Viking treasure found in cave baffles experts
NECKLACE: The 1,150-year-old piece 'stunning'
IRISH archaeologists have been left baffled by the 'bizarre' discovery of a 1,150-year-old Viking necklace in a Burren cave.
The necklace is the largest Viking necklace to be discovered in Ireland.
Dr Marion Dowd, of Sligo IT, is leading the excavation of Glencurran Cave in the Burren National Park, which she described as a "treasure trove" for archaeologists.
The necklace was one of the major items discovered in the dig and is described as a "stunning piece of jewellery" by Dr Dowd.
She said: "The necklace is the largest Viking necklace to have been found in Ireland. Normally, Viking necklaces that have been found have five to six glass beads, but this has 71 glass beads covered with gold foil."
A leading expert on Irish cave archaeology, Dr Dowd said: "It is really bizarre how this necklace from a high-status Viking came to be in a cave in the Burren.
"There is no parallel for it in Ireland and it is puzzling on a number of fronts.
"The necklace would have been imported into Ireland from Scandinavia in the late 9th and early 10th century.
"Small numbers of these beads have been found with Viking burials at Kilmainham, Dublin, but nothing like the number found in Glencurran Cave. Such necklaces were worn by high-status Viking women and they might denote a woman's cultural and religious affiliations. These were certainly prestigious items."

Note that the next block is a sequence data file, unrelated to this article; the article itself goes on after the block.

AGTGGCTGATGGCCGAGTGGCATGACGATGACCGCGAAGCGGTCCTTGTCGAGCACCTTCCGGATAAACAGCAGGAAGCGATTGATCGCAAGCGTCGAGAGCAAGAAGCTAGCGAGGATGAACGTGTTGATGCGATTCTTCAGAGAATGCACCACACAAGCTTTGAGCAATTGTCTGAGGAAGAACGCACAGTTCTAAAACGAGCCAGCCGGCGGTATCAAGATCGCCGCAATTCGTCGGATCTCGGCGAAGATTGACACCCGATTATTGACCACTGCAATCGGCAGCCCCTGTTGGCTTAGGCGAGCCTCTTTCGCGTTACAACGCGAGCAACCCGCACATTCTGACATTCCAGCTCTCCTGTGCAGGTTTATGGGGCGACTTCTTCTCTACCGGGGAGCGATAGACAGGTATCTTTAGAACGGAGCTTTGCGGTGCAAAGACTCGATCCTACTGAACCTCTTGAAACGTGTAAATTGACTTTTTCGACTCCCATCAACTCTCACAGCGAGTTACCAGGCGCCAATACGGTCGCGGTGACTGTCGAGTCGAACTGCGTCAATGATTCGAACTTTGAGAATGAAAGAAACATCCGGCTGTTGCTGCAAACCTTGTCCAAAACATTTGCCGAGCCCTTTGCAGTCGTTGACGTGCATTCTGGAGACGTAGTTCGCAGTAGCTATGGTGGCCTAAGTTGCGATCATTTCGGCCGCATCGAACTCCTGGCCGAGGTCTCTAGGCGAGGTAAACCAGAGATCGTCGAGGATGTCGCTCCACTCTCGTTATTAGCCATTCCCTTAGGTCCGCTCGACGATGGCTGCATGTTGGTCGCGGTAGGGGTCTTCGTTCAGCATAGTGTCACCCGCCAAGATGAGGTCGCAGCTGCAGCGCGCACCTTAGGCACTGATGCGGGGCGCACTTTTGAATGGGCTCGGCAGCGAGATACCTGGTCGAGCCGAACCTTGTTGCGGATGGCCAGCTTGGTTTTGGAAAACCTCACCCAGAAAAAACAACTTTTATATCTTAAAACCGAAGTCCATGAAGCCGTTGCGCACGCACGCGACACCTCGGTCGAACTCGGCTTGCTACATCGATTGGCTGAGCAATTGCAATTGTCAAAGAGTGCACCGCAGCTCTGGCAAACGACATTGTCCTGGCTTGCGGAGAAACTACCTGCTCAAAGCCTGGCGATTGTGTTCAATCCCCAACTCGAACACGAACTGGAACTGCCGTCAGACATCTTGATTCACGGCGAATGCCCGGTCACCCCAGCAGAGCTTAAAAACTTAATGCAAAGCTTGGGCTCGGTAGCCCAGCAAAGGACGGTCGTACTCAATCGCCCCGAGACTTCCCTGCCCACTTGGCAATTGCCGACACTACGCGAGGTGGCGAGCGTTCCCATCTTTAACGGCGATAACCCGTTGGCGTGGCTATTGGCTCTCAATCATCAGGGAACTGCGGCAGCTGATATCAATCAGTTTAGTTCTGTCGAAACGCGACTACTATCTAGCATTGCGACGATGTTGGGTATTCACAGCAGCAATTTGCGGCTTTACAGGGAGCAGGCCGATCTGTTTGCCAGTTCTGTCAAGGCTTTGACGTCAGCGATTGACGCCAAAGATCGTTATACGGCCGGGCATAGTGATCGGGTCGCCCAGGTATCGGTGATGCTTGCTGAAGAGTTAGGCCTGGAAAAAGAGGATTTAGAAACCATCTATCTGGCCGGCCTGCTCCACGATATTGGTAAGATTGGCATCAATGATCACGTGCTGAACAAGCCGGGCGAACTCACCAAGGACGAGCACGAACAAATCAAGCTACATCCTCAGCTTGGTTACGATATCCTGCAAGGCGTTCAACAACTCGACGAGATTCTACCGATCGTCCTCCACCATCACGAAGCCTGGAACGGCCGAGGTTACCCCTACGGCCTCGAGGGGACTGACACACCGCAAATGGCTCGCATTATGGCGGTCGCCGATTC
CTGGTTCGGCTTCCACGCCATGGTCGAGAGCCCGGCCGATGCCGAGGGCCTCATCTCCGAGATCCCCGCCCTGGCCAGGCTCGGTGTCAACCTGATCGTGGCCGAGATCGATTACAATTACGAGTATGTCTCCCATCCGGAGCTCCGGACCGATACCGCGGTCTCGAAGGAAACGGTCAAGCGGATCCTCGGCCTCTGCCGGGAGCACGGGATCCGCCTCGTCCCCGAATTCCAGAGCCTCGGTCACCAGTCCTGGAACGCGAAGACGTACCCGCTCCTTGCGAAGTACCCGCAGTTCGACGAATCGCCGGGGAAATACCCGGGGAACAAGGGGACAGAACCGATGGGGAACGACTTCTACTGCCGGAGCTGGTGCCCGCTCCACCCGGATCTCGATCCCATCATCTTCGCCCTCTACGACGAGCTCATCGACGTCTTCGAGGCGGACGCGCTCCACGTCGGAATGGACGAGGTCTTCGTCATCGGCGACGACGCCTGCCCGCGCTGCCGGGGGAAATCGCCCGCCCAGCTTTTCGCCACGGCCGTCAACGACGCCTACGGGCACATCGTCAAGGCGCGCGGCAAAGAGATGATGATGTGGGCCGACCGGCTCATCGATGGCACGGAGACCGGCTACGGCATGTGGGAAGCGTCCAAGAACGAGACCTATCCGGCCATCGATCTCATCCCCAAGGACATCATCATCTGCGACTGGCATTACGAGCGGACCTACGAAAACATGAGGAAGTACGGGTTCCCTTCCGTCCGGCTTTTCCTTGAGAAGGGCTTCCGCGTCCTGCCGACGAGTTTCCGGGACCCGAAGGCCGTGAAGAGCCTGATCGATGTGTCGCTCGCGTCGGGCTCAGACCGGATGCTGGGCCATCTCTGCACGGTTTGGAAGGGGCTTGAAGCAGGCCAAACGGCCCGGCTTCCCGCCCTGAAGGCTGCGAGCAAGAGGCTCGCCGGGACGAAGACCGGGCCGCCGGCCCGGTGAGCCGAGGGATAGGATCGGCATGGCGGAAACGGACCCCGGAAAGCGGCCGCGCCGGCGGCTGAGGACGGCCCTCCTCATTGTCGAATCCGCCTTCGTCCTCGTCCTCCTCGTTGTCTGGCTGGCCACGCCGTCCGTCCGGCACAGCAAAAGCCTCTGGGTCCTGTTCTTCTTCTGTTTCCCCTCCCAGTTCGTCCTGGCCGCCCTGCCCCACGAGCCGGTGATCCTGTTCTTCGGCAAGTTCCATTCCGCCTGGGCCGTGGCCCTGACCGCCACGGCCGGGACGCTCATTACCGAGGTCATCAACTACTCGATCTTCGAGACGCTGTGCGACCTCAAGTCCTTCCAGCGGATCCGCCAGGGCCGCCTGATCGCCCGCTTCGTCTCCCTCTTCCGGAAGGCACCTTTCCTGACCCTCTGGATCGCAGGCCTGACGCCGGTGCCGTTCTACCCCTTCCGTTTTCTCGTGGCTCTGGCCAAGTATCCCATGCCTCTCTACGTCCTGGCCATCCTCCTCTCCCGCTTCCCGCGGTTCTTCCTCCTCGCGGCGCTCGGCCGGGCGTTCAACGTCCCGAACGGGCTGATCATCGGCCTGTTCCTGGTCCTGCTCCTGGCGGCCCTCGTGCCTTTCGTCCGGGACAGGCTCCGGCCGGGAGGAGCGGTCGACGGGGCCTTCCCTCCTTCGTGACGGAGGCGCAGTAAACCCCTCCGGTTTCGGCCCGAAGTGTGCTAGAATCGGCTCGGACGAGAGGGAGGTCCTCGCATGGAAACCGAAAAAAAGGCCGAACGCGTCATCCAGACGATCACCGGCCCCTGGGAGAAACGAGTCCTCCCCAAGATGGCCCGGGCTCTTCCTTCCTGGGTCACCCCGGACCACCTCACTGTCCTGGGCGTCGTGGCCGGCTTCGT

Dr Dowd said that the Vikings never settled in the Burren, but that Limerick was one of the Irish cities that they did settle in and speculated that the necklace -- dating from the mid 9th century -- could have been the result of a trade with Vikings from Limerick and Gaelic chieftains in the Burren.
The cave is located in a remote site in the Burren National Park and according to Dr Dowd "has been the site of important archaeological discoveries since 2004.
"It is the largest cave excavation in Ireland and the finds have been enormously significant," she said.
Dr Dowd said that the cave has been excavated in 2004, 2008 and 2009 and said that she hopes to return there next summer.
She remarked: "It is a labour of love. It is where I spend my holidays."